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Does it matter how long you are separated before you divorce? And can someone divorce you without your knowledge?

Toledo, OH |

My husband got a job out of state in march 2012. He was staying with his brother while he was out there. I stayed in the house that we were renting. We have an 18 year old daughter who graduated in June and she started college in September 2012 where she is living on campus. We kept the house until September and i stayed and packed the house up. At the time, the plan was for me to put everything into storage and to go to work for my husband. But then he decided that he wanted a divorce. He was suppose to help me get an apartment and send me money, which he has not done. We have been married for eighteen yrs and we were together 5 years before we got married. I am living with my mom at this time. And he has not given me any money since November of 2012.

Attorney Answers 4


  1. No. It does not matter how long you are separated before a divorce is filed. It can happen that someone can divorce you without your knowledge, but it is not supposed to work that way. Generally, it is necessary that you receive actual notice of the divorce suit. However if the plaintiff submits an affidavit indicating they have no knowledge of your whereabouts, and that they have made a diligent effort to locate your whereabouts, then service for the divorce can be made by publication. In that case, the defendant may not receive actual notice of the divorce.

    I recommend that you contact a family law attorney immediately and discuss your options. The length of your marriage is moderate to long, which means that depending upon earning ability and additional factors, spousal support is definitely a factor for consideration. The longer you allow the situation to remain without addressing it, the more potential there is for the "unknown divorce action" to be initiated in the state where your husband moved to.

    IMPORTANT LEGAL NOTICE: Mr. Piper's response set forth above is not legal advice and it does not create an attorney-client relationship. Mr. Piper's responses to all questions posted on AVVO are intended to provide general information based upon the his understanding of the facts stated in the question, and are for the general educational purposes of the public, not any specific individual. Also, a particular case may involve additional facts and circumstances which might invalidate some or all of the concepts provided in this answer and therefore you should not rely upon this answer in any individual situation. In order to offer legal advice about this or any similar situation, a qualified attorney would likely need to consider many factors not stated in the question and would need to question the potential client in order to clarify the specific facts operable in that case. If you would like to obtain specific legal advice about this issue, it is recommended that you contact an attorney in your state. Mr. Piper is licensed to practice law in the State of Ohio, and may be contacted directly via email at: piperlawoffice@gmail.com.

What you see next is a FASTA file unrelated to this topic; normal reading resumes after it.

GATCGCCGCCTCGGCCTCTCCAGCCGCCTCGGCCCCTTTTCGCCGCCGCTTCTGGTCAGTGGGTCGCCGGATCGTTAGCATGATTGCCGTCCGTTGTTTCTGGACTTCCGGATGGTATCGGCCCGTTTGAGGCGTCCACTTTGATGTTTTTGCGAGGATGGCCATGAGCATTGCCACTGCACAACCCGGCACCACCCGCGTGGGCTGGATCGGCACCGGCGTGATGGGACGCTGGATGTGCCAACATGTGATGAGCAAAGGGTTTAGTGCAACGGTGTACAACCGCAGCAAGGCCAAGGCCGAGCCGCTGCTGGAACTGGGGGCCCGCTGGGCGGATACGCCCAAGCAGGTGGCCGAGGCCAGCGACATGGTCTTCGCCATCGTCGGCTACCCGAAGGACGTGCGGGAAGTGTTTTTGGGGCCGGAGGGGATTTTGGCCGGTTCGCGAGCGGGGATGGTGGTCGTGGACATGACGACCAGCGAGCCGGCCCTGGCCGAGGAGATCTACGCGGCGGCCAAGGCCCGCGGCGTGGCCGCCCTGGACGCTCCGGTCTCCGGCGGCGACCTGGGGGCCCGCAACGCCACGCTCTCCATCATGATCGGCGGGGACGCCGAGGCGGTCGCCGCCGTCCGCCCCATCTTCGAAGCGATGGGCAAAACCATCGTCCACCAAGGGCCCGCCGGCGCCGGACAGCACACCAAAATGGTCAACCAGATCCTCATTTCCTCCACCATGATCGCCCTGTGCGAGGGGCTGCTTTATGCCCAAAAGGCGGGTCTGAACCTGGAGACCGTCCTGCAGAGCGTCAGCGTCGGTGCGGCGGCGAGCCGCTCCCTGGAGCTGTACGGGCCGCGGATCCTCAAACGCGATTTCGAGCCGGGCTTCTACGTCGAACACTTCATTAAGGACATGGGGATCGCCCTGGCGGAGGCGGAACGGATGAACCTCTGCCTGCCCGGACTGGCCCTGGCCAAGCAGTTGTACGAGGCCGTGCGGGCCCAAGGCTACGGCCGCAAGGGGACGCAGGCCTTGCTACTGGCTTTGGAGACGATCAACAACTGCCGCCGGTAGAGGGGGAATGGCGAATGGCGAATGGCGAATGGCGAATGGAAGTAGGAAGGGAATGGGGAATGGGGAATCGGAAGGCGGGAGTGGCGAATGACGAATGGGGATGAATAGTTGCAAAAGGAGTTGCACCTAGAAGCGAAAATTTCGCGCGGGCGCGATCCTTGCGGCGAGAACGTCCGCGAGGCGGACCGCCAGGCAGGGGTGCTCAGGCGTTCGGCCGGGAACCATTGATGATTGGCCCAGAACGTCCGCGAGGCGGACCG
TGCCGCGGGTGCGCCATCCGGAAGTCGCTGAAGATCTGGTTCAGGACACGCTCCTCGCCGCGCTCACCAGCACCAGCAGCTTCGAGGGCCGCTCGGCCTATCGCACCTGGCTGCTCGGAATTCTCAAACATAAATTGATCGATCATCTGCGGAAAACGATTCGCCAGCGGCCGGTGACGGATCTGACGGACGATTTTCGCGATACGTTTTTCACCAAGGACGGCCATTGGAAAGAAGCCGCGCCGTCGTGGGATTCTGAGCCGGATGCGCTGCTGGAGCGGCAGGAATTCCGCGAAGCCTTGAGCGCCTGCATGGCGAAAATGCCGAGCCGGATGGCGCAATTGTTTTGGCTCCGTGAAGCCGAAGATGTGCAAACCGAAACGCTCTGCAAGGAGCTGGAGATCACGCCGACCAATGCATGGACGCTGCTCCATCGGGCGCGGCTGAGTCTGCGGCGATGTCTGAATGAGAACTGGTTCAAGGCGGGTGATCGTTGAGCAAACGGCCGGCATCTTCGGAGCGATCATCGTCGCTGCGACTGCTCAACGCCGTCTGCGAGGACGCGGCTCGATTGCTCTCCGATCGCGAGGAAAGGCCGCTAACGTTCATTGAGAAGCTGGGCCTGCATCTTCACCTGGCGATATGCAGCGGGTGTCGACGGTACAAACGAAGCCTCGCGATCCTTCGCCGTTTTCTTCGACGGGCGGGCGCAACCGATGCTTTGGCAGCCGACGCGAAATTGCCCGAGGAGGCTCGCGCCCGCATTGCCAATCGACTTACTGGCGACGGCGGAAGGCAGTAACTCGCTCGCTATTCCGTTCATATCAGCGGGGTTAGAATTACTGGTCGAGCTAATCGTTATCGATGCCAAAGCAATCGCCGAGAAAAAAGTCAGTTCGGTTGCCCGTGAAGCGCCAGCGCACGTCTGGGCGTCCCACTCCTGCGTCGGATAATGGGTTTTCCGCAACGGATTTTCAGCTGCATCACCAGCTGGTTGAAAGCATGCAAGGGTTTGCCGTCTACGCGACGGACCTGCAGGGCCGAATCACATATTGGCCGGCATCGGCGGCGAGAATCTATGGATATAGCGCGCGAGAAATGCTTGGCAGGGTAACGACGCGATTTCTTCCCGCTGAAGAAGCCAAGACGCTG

2. No, it does not matter how long you have been separated, nor is their a requirement of any length of time to be separated. You cannot get a divorce with out the other person knowing. There is a requirement called service. However, should you not know where someone is, if you try to find them, you can then do service by publication. The other person may never have actual knowledge of this proceeding but ONLY the divorce would be granted. There would be no division of assets, as the court would not have personal jurisdiction. I am not sure what you seek to do, or what you are afraid of happening, but you should consult with an attorney so that you are protected. Good luck.

    The above information is not, nor intend to be, legal advice. You SHOULD consult an attorney for specific advice regarding your individual situation. Based on this response no attorney-client relationship has been formed. If your matter is in Cuyahoga County or surrounding counties, we invite you to contact us. Please visit our website at www.kirnerandboldt.com. Contacting us does not create an attorney-client relationship. Please do not send any confidential information until such time and attorney-client relationship is formed. Attorneys in this firm are only licensed to practice in the state of Ohio and have no specific information as to the laws and rules of other states and none of the information provided is intended to be applied to the laws of other states.


  3. I agree with the two prior answers, but would add that if you live separate and apart without cohabitation for one year that is grounds for divorce in Ohio.

    Attorney Sternberg is admitted to the practice of law only in the State of Ohio. His answering of this question does not constitute an attorney client relationship, nor can his answer be relied on since the question does not permit Attorney Sternberg to seek additional information necessary to render an legal opinion.


  4. I agree with the other answers but would only add that if your husband did obtain a divorce in another jurisdiction by publication and not by actual service of process, then so long as you could prove that he did in fact know where you were located while he was representing that he did not, any decree of divorce could probably be set aside for fraud. You still need to get a lawyer right away who can get an order for temporary support with wage witholding.

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